New Parliament – New Era
Returning to Westminster since the election has been a strange experience. In the three previous parliaments that I have served, the legislature has been finely balanced. This parliament, one long standing Labour MP told me, feels like when he first got elected in 2001 following Blair’s second landslide victory. In other words, the government is all powerful over the House of Commons. Another member reminded me that it took 8 years before Blair lost a vote. During the last two parliaments it was quite an achievement for the government to win any votes – with every division a point of high drama.
To put things simply, Boris Johnson and the Tories know that they can do whatever they want for the next four years. As a taste of what’s to come look no further than the actions of the British Government in passing its Withdrawal Agreement Bill last week.
The Bill was amended to remove safeguards for the children of refugees who have legally settled. The so-called Dubs proposals, named after Lord Dubs who himself fled Nazi persecution in Czechoslovakia, would mean that unaccompanied children would be able to re-join their families in the UK. Some 200 children over the years have benefited from this European policy and it was an act of great spite by the British Government to turn its back on its provisions.
In the Bill the British Government also removed a Clause which mandated it to continue the Erasmus scheme post Brexit, a collaboration which has been of huge benefit to Welsh students and Welsh Higher Education institutions. It would be a huge mistake following the completion of EU Withdrawal to limit the life chances of our younger people as well as cutting a route to lucrative research funds for our Universities.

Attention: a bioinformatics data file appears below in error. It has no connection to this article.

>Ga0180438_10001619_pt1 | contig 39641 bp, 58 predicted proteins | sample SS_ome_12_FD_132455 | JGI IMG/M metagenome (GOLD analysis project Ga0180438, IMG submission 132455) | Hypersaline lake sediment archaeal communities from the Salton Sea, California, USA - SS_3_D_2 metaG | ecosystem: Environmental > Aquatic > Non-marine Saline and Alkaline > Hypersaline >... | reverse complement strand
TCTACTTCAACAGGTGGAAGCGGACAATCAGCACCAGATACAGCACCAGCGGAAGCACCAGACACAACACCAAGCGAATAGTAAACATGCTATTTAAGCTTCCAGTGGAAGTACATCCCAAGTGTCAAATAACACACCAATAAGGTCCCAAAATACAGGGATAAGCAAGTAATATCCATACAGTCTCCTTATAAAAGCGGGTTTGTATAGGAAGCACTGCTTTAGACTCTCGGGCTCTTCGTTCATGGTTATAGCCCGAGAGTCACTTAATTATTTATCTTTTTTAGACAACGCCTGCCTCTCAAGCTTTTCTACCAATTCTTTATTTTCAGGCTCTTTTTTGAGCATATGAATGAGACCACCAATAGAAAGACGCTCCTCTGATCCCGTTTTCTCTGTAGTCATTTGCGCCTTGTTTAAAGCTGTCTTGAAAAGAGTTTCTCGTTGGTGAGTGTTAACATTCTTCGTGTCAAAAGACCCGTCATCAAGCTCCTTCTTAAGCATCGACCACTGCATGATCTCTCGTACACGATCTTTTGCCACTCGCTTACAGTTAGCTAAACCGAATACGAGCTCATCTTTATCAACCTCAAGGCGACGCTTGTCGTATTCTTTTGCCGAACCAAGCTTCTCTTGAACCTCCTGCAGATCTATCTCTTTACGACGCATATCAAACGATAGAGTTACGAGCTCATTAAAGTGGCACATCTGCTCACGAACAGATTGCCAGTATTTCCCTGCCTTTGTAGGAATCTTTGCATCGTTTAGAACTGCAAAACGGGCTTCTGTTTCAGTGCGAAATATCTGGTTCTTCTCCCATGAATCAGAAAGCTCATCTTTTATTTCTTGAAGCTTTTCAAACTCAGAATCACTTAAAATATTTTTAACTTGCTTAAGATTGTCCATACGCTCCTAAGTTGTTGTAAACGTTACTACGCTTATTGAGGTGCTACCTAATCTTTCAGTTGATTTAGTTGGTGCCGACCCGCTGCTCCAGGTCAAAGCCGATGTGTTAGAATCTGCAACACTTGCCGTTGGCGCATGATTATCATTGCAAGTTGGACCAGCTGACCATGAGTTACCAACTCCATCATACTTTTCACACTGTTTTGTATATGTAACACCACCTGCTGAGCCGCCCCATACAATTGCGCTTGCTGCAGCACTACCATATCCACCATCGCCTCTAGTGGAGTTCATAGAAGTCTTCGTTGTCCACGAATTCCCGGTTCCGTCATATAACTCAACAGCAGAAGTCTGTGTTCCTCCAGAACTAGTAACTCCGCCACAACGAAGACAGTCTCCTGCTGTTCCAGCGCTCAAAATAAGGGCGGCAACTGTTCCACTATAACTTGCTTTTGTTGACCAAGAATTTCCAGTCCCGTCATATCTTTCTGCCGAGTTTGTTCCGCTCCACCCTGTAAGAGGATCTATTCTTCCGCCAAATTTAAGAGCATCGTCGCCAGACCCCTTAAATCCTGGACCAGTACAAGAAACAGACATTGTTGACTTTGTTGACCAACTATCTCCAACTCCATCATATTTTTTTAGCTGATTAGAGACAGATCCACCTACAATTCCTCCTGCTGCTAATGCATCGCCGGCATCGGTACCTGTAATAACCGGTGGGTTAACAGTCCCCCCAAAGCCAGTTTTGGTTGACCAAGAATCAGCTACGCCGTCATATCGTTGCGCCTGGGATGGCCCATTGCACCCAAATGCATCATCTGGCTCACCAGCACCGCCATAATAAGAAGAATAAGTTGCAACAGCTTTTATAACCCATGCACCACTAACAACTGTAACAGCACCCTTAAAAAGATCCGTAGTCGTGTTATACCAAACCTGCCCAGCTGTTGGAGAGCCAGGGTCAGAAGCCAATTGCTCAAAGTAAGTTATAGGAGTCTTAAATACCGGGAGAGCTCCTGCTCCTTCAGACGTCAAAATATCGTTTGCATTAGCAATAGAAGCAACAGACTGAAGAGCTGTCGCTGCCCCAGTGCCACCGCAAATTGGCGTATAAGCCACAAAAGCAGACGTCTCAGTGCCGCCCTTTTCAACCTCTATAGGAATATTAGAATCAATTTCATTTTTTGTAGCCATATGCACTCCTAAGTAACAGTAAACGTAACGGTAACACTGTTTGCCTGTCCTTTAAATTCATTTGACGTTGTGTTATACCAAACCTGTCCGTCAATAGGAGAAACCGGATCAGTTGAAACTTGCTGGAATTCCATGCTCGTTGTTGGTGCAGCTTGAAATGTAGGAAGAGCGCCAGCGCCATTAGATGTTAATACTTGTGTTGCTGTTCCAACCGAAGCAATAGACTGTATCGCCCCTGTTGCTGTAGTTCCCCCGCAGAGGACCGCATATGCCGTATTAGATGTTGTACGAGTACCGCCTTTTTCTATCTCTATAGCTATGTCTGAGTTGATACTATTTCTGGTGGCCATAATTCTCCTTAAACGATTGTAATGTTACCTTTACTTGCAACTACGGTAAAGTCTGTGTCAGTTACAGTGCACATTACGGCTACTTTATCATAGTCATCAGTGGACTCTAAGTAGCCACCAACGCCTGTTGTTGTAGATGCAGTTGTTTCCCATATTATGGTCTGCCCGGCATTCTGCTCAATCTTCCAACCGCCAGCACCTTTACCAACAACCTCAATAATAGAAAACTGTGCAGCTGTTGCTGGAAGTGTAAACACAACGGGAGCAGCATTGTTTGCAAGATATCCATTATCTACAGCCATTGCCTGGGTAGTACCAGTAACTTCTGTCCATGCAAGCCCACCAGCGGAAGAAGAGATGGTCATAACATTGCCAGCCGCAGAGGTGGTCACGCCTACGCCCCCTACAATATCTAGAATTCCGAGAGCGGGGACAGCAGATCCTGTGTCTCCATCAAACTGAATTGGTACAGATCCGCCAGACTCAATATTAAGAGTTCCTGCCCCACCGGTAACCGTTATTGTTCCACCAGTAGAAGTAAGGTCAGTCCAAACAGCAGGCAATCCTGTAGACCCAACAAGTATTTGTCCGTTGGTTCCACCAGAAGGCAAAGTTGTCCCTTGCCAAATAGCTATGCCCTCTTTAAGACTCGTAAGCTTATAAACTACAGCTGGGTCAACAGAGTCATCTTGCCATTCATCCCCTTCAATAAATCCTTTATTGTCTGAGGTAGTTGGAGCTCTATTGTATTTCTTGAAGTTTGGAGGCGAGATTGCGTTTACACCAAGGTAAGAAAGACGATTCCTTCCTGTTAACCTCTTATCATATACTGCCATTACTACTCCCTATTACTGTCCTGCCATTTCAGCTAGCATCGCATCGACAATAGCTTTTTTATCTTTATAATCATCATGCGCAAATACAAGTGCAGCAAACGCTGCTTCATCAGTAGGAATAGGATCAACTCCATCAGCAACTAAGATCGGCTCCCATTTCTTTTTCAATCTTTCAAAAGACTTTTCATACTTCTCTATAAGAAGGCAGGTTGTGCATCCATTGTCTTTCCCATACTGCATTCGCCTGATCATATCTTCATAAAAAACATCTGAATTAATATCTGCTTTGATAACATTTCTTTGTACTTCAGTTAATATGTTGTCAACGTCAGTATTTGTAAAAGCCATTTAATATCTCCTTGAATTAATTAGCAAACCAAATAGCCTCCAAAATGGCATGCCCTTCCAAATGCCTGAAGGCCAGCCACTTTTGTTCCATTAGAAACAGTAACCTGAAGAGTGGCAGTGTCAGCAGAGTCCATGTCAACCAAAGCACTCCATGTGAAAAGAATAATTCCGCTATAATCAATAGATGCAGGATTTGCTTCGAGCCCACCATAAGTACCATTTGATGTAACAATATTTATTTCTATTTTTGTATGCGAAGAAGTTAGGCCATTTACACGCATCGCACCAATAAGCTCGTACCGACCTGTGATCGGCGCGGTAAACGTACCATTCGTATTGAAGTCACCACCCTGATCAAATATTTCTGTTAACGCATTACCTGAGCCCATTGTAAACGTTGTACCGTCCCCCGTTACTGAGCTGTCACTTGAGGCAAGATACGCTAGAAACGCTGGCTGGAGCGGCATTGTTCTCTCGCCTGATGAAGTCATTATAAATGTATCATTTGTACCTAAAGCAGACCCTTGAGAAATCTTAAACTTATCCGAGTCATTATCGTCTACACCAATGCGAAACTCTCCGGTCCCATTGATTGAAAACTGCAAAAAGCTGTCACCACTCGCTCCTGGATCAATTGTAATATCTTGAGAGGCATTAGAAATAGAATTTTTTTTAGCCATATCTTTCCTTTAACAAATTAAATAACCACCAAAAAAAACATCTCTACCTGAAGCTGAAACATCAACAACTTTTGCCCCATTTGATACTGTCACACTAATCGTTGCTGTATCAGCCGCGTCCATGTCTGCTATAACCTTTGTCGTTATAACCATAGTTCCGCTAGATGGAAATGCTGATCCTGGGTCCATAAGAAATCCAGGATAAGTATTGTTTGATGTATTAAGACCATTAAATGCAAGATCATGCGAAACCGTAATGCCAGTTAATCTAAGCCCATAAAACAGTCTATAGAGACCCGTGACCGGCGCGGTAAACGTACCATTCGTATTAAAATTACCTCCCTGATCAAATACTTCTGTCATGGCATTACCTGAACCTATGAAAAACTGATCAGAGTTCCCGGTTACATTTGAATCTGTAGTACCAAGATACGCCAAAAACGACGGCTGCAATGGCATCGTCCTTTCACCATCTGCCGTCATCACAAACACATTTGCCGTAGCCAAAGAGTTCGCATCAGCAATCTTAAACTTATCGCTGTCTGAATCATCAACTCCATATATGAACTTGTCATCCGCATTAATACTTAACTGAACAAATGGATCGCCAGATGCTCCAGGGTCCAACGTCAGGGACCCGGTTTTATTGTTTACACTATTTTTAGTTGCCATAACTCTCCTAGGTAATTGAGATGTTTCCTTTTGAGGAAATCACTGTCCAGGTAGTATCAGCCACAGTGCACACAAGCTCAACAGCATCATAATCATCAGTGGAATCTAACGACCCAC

The British Government also defeated proposals to ensure that the final trade relationship following the second phase of Brexit be subject to parliamentary approval. The Tory voting fodder effectively turned the House of Commons into a talking shop over the major issue that will dominate the politics of the current parliament. Needless to say, our national parliament in Wales will have no say whatsoever over the future relationship with the European Union despite the huge ramifications for the Welsh economy.
After three Westminster elections in four years, parliamentarians and the public will be relieved that it is highly unlikely that there will be a general election for four years. There is little doubt that we are in a new era. I look forward to doing what I can over the next parliament to protect and further the interests of Carmarthenshire and Wales.